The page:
So last week, he laid out the radical new approach for the future. Using lessons learned from the Falcon development, he is going to replace the entire Falcon line and the soon-to-be-crewed Dragon capsule with a new heavy-lift two-stage vehicle, of which both stages will be fully recoverable.
Larger than a Saturn V of the Apollo era, the largest rocket ever built to date, it will be a versatile system; it will not only deliver 150 tons of payload to earth orbit and the space station in a payload fairing of over thirty feet, but to any orbit, and all the way to the surface of the moon.
In fact, Musk claims that it will deliver fifty tons of hardware to the surface of Mars. Beyond that, he proposes it for point-to-point transportation from any coastal city on earth to another in thirty minutes, for current coach airfares. And he proposes to do this in the next five years, with a cargo trip to Mars in 2022, and humans two years later. For the best analysis of his plans, from both a technical and business perspective, go read Dick Eagleson’s take over at this week’s issue of The Space Review.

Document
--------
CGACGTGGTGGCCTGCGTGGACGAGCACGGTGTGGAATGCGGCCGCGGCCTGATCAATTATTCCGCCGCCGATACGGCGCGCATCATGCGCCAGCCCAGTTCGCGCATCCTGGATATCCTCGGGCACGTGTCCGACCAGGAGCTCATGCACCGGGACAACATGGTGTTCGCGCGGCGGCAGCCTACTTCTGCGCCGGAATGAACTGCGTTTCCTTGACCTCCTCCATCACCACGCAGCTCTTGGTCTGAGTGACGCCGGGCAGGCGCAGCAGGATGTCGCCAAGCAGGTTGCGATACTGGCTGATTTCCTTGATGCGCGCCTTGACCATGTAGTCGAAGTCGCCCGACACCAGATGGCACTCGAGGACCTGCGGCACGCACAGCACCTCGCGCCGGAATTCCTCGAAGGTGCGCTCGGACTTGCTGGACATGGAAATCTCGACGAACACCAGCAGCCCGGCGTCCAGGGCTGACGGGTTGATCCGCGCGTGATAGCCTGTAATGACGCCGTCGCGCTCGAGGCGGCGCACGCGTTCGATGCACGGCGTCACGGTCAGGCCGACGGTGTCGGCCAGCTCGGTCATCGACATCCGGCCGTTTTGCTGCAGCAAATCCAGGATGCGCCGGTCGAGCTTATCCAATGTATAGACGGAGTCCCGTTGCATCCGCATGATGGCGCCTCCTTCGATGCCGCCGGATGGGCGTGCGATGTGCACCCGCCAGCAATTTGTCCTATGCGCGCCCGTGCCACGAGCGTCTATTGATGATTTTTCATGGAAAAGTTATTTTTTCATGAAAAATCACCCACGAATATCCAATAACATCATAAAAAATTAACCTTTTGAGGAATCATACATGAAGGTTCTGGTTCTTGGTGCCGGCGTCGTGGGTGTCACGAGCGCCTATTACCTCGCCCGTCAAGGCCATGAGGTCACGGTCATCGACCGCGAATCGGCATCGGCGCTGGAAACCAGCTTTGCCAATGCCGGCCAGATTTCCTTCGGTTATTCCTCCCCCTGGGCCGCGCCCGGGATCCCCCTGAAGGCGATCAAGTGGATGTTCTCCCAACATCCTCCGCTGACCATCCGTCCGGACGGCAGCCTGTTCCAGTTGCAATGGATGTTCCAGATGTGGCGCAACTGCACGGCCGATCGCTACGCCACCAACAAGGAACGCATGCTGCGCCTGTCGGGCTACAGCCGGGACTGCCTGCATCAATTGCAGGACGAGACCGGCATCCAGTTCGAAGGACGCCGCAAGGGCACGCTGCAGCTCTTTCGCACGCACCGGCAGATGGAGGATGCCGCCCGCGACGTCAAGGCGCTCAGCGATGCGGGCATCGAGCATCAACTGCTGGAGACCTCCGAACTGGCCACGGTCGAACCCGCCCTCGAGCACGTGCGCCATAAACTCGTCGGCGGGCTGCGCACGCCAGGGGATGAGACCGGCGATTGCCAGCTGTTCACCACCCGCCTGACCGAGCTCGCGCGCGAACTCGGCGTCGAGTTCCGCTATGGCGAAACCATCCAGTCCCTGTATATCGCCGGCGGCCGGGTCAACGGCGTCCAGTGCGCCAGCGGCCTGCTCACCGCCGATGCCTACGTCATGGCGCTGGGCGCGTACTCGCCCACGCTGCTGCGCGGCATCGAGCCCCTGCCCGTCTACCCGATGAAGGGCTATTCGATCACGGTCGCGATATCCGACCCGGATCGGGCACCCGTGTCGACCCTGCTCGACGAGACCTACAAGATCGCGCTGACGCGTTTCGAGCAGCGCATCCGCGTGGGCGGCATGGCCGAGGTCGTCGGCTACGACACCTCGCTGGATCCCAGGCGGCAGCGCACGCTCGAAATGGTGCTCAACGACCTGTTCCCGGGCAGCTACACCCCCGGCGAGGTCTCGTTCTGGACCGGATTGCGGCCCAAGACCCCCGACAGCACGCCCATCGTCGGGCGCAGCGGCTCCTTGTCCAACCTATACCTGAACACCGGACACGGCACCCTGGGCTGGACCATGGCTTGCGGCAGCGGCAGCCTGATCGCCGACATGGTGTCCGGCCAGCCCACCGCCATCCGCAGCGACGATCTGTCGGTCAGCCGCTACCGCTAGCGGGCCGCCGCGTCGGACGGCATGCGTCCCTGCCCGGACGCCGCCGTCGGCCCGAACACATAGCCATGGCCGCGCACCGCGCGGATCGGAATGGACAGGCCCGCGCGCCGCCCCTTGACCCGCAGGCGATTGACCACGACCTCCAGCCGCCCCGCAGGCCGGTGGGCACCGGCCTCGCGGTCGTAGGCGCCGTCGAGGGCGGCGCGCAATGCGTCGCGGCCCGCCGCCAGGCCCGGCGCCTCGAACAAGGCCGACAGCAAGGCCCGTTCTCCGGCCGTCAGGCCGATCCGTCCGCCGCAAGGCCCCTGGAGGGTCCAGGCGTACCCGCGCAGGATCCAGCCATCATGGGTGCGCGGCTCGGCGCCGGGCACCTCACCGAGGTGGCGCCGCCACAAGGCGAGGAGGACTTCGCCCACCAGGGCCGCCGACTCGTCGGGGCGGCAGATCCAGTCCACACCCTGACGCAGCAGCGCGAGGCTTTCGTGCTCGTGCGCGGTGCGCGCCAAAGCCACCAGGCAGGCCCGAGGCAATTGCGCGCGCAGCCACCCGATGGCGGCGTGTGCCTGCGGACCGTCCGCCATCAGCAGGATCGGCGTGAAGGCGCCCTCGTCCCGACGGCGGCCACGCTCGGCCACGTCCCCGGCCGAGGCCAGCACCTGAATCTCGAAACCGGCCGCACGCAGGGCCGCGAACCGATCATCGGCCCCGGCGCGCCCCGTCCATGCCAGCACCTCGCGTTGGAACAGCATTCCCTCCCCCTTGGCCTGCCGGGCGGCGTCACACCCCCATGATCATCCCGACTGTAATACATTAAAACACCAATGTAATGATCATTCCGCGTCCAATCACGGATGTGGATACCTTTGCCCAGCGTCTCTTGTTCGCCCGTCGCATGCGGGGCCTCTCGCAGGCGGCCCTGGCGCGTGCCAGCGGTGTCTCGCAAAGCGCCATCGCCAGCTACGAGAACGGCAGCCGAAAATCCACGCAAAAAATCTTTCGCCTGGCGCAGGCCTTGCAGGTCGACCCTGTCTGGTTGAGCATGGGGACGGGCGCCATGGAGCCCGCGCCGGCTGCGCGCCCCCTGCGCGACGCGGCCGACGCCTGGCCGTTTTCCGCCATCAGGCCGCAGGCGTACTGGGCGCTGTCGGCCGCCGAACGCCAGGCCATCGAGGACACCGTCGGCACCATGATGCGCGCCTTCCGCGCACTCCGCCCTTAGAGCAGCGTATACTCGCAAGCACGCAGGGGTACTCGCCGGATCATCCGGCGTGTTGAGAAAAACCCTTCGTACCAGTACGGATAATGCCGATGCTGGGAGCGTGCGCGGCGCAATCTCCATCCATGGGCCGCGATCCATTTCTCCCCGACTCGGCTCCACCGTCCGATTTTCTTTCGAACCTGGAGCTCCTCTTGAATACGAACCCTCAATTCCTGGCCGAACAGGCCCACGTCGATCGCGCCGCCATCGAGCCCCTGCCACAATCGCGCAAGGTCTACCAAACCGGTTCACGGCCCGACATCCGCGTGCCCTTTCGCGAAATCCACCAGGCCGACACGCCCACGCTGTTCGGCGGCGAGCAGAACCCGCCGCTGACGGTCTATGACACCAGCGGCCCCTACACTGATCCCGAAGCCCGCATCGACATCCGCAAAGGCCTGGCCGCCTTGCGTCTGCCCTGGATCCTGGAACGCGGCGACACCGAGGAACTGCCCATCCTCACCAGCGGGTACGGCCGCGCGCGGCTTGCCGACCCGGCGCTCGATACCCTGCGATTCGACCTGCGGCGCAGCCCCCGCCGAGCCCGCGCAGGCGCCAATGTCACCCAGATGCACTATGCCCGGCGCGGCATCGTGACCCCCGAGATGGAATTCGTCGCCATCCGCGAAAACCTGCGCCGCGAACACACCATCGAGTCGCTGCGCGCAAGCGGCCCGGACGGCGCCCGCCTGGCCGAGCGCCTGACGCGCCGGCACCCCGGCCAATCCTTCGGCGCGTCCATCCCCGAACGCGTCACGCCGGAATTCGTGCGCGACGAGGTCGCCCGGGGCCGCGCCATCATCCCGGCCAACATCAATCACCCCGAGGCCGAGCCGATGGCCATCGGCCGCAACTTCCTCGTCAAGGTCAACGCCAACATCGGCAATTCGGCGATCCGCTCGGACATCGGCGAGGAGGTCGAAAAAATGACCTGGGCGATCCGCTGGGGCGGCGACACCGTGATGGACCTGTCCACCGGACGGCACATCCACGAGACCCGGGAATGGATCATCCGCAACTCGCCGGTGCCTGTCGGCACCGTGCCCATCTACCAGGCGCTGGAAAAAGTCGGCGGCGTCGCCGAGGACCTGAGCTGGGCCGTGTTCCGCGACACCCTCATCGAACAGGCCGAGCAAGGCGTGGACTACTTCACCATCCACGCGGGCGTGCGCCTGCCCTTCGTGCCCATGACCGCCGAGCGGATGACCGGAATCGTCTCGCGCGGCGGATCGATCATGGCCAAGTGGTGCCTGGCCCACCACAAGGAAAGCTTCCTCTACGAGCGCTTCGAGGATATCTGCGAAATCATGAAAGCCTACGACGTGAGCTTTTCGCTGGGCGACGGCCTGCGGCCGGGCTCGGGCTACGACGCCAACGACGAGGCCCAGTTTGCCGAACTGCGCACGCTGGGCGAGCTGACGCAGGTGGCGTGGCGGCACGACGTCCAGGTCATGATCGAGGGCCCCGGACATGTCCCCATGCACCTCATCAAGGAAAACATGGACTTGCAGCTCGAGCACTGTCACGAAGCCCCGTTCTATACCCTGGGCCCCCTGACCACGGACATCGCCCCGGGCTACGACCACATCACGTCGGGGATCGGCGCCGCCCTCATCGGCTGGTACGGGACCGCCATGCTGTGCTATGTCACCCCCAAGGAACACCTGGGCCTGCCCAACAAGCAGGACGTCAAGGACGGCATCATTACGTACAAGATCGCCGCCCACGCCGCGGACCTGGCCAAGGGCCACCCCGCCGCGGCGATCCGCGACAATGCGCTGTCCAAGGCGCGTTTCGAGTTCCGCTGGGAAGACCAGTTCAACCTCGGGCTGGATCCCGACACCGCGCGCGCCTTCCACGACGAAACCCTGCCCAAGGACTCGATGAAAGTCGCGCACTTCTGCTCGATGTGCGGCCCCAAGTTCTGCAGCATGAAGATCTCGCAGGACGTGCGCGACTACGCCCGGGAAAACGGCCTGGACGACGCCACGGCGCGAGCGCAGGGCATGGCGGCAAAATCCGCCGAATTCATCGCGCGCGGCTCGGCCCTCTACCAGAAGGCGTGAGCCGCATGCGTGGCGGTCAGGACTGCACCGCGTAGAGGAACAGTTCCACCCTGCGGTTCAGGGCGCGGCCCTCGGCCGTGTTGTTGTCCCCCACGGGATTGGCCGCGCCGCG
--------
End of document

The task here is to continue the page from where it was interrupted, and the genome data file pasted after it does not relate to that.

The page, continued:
Can he do it? I don’t know, but I’ve long said to always bet against SpaceX meeting a schedule, but never bet against them doing something they plan to do. If so, it will be disruptive not just to his own current products, but to the entire traditional space industry. Imagine a world of giant rockets taking off and landing on offshore platforms, multiple times a day, to and from other cities, to and from orbit, to and from moon colonies, to and from locations all over the solar system. If he pulls it off, he will finally have delivered on the failed promises of the Sputnik era of six decades ago, and it will finally look like we’re really living in the 21st century.